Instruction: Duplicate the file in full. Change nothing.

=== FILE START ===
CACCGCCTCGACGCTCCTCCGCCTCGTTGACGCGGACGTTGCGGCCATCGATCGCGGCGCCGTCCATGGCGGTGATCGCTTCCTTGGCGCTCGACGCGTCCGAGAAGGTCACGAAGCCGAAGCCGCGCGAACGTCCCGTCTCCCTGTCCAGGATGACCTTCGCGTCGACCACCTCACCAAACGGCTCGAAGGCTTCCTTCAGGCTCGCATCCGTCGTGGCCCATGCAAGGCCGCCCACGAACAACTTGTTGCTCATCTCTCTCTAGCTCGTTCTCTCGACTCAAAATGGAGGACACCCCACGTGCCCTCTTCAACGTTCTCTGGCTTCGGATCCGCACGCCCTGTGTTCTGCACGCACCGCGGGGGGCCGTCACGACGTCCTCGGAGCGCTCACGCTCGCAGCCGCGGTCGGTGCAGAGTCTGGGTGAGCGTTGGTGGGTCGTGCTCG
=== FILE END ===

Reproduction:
CACCGCCTCGACGCTCCTCCGCCTCGTTGACGCGGACGTTGCGGCCATCGATCGCGGCGCCGTCCATGGCGGTGATCGCTTCCTTGGCGCTCGACGCGTCCGAGAAGGTCACGAAGCCGAAGCCGCGCGAACGTCCCGTCTCCCTGTCCAGGATGACCTTCGCGTCGACCACCTCACCAAACGGCTCGAAGGCTTCCTTCAGGCTCGCATCCGTCGTGGCCCATGCAAGGCCGCCCACGAACAACTTGTTGCTCATCTCTCTCTAGCTCGTTCTCTCGACTCAAAATGGAGGACACCCCACGTGCCCTCTTCAACGTTCTCTGGCTTCGGATCCGCACGCCCTGTGTTCTGCACGCACCGCGGGGGGCCGTCACGACGTCCTCGGAGCGCTCACGCTCGCAGCCGCGGTCGGTGCAGAGTCTGGGTGAGCGTTGGTGGGTCGTGCTCG